The Rhubarb of Doubt

the-rhubarbofdoubt

The Rhubarb of Doubt by Chris Green

I have nothing scheduled for the day and am just catching up on my Minecraft when Tara Vain pushes open the door to my office. I have my feet up on the desk and a blunt burning down in the ashtray. I was not expecting anyone. Since the downturn, there has been a lamentable drop in business. No-one can afford to hire a private detective any more. Custody battles are no longer pursued. Cuckolded spouses are tolerating greater degrees of infidelity. People are more readily relinquishing their identity to computer fraudsters. Things are so bad I have had to let my assistant, Brody go and have had to auction my prized Mercury GM. If things become any worse I will need to consider downsizing my premises.

The sight of a stunning babe in a summer dress and designer jewellery standing there takes me by surprise but not so much as when she comes out with her request. Not perhaps her request per se. She wants her husband found and tailed. No problem there. This is the kind of thing that Mason Edge Associates do as a bread and butter activity. The bombshell comes when she says that her husband is in Devon in England. We, of course, are based in Los Angeles.

‘This might seem like a stupid question,’ I say, ‘But why not hire a private detective in England? In Devon, perhaps. Surely they must have them over there.’

‘Because, Mr Edge, I live in New York,’ she says.

‘New York?’ I say. ‘This is LA, lady. Or didn’t you notice Sunset Strip on the way in?’

‘I liked the name,’ she says. ‘Mason Edge Associates suggests integrity.’

‘That’s good to know, Mrs …..’

‘Vain,’ she says. Tara Vain.’

‘Well, Mrs Vain. We do have a certain reputation around these parts,’ I say. ‘But I was unaware that this stretched as far as New York.’

‘I have a house in Los Angeles too, Mr Edge,’ she says, sitting herself down and adjusting the hem of her dress – upwards. ‘I mean, who doesn’t? But I no longer live there.’

I slide a leaflet across the desk. Is this to pretend that I have not noticed her long legs or might it be to get a little closer? Perhaps, it is a little of both. Maybe the gesture is unintentional. I can’t say that I’ve completely taken to Tara Vain. Well, apart from the legs. Everything seems to be a bit of a game to her. Perhaps I am missing Belinda more than I thought, at least in the physical sense. Belinda moved out to pastures new at the onset of the downturn. She was not ready for hardship.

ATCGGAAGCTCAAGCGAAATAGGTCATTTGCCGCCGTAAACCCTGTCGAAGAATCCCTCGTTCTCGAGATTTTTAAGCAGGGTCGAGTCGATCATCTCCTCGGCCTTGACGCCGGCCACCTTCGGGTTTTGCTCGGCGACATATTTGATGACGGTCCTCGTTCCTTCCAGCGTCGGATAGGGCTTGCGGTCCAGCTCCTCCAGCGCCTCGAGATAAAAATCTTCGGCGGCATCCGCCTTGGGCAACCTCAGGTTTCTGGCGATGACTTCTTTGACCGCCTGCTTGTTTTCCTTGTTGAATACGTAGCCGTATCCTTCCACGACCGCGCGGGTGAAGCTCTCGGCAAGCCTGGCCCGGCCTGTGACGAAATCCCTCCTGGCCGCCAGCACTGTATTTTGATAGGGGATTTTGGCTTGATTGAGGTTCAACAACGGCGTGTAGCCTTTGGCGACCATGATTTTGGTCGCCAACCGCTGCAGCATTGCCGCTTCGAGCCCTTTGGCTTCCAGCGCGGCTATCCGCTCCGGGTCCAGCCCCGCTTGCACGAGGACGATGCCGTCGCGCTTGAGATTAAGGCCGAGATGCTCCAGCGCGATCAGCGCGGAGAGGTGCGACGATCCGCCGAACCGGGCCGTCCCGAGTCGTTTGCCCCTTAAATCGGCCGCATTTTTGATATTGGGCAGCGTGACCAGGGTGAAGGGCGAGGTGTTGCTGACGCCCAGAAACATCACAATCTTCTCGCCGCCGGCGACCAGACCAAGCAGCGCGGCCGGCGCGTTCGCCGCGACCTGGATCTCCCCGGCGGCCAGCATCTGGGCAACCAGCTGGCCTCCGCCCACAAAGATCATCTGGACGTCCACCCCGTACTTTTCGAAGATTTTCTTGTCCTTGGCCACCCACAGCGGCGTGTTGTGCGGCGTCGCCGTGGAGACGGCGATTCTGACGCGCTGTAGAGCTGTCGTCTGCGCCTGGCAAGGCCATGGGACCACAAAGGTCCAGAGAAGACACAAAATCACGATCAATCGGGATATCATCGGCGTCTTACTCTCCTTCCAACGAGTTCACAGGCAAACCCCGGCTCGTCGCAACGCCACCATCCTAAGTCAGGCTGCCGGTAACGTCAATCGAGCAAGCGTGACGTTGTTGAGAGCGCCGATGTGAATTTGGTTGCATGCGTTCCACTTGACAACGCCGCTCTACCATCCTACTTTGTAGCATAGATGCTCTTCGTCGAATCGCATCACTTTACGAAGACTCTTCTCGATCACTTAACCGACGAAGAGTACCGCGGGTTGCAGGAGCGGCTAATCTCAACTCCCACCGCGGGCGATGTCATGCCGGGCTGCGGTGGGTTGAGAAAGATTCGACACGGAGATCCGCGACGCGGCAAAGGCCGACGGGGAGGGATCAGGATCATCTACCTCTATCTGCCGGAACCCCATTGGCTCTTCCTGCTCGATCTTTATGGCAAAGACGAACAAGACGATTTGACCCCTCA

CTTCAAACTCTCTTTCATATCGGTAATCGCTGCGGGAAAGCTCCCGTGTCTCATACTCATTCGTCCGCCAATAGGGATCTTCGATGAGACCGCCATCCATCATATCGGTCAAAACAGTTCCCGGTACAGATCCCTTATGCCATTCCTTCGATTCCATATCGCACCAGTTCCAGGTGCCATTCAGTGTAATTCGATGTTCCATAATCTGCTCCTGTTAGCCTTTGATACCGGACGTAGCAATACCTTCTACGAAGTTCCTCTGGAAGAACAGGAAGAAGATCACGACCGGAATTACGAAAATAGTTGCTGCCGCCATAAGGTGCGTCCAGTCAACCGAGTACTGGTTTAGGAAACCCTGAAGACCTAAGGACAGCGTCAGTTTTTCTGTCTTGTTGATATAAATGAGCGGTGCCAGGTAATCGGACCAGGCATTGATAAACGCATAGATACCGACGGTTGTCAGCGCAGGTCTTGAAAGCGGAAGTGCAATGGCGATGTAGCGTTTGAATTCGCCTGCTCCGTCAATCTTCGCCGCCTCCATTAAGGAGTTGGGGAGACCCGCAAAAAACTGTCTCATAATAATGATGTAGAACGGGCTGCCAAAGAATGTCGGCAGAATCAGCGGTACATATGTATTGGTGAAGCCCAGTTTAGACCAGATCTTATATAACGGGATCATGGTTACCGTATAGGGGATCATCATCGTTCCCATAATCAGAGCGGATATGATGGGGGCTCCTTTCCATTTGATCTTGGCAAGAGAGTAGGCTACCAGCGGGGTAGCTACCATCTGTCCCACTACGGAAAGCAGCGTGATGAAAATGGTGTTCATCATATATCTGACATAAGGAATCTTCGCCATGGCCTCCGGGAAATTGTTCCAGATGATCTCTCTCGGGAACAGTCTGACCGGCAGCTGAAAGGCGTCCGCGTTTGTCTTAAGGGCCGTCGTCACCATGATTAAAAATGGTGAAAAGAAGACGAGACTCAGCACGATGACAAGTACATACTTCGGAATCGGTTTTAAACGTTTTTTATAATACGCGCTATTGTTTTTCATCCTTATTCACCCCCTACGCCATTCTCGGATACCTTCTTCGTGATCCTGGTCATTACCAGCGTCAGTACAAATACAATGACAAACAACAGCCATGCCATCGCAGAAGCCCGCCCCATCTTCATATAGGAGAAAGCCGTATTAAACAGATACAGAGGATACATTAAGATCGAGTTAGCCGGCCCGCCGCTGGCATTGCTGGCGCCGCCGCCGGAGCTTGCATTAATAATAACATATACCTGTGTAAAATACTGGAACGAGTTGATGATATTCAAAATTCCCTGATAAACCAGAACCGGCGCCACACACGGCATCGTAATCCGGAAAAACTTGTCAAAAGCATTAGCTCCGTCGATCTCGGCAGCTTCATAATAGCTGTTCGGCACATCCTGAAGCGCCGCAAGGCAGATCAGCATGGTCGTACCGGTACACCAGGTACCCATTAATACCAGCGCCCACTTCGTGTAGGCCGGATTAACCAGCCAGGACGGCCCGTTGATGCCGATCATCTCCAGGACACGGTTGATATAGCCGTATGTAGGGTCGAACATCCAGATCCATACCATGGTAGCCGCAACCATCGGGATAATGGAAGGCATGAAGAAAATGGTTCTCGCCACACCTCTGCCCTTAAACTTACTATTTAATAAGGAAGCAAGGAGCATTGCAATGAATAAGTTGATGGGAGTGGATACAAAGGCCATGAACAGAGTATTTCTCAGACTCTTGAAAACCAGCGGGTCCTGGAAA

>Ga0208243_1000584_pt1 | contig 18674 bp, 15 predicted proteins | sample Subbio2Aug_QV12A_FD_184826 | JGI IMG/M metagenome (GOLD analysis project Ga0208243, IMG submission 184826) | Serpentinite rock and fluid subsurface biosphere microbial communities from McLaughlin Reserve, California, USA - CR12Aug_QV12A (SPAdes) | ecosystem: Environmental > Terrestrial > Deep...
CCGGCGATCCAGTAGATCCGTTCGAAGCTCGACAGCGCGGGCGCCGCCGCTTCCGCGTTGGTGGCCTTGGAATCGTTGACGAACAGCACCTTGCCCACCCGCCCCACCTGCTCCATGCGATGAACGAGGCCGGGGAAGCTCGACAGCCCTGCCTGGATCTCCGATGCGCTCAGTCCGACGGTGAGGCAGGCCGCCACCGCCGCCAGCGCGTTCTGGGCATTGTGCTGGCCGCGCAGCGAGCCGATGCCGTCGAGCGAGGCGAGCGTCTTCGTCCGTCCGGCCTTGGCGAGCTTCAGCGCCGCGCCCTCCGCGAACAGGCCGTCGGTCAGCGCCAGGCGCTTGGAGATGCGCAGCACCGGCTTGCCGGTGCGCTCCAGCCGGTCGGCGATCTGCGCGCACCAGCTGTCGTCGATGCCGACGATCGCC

‘This will explain my rates,’ I say.

‘No need, Mr Edge,’ says Tara Vain. ‘I’ve been on your website. This gave me the low down on the numbers. I’m sure you will do a fine job. Now, let’s get on.’

‘And the expenses will of course need to include flights,’ I say. ‘I assume they do have airports in Devon, England.’

‘Very droll, Mr Edge,’ she says. ‘I’ve booked all your flights and hired a car for you. I’ve even found you a comfortable hotel in Exeter.

‘Exeter. Yes, I do believe I’ve heard of Exeter,’ I say. ‘In the south-west, isn’t it?’

‘It’s a little way from London, yes, but I’m sure you’ll manage to find your way around. And they even have electricity there these days.’

‘And you believe this is where your husband is?’

‘Somewhere around there, yes. I’m sure you will find him. Devon is not a big place.’

I have the Google map up on the computer. Devon is a huge space but I let it go. After all, she is paying for my time.

‘Tell me! Why do you want me to tail your husband, Mrs Vain?’ I say. ‘Marital indiscretion?’

‘In a manner of speaking, I suppose,’ she says. ‘But it’s more complicated than that.’

Supremely confident up until now, she seems suddenly uncomfortable. She pulls the hem of her dress back down and leans forward. ‘Look, Mr Edge. I’ll be honest with you. OK? Matty has run off with my lover, Yannis. They are having …… an affair.’

‘Ah! I see,’ I say, not flinching. Deviation in one’s proclivities is becoming more and more commonplace in matrimonial cases.

Tara Vain bluetooths me some photos of her husband along with some of her and Yannis together on a yacht somewhere. She says she is not able to give me much more information on what exactly they might be up to as she has lost touch. They have both changed their phones, she says and she suspects they are both using different names for their social media activities. She suggests that Matthew Vain and Yannis Milos or whatever they are now calling themselves might be embarking on a new business venture together in Devon and this would be a good place to begin my investigation.

‘What line of business is your husband in?’ I ask.

‘Matty’s a bit of a wheeler-dealer,’ she says. ‘He’s done a bit of everything. He doesn’t stay at anything long.’

‘What about Yannis?’ I ask.

‘Yannis’s an entrepreneur too,’ she says. ‘A rather dashing one. Yannis’s full of ……. surprises. That’s why I fell for him, I suppose.’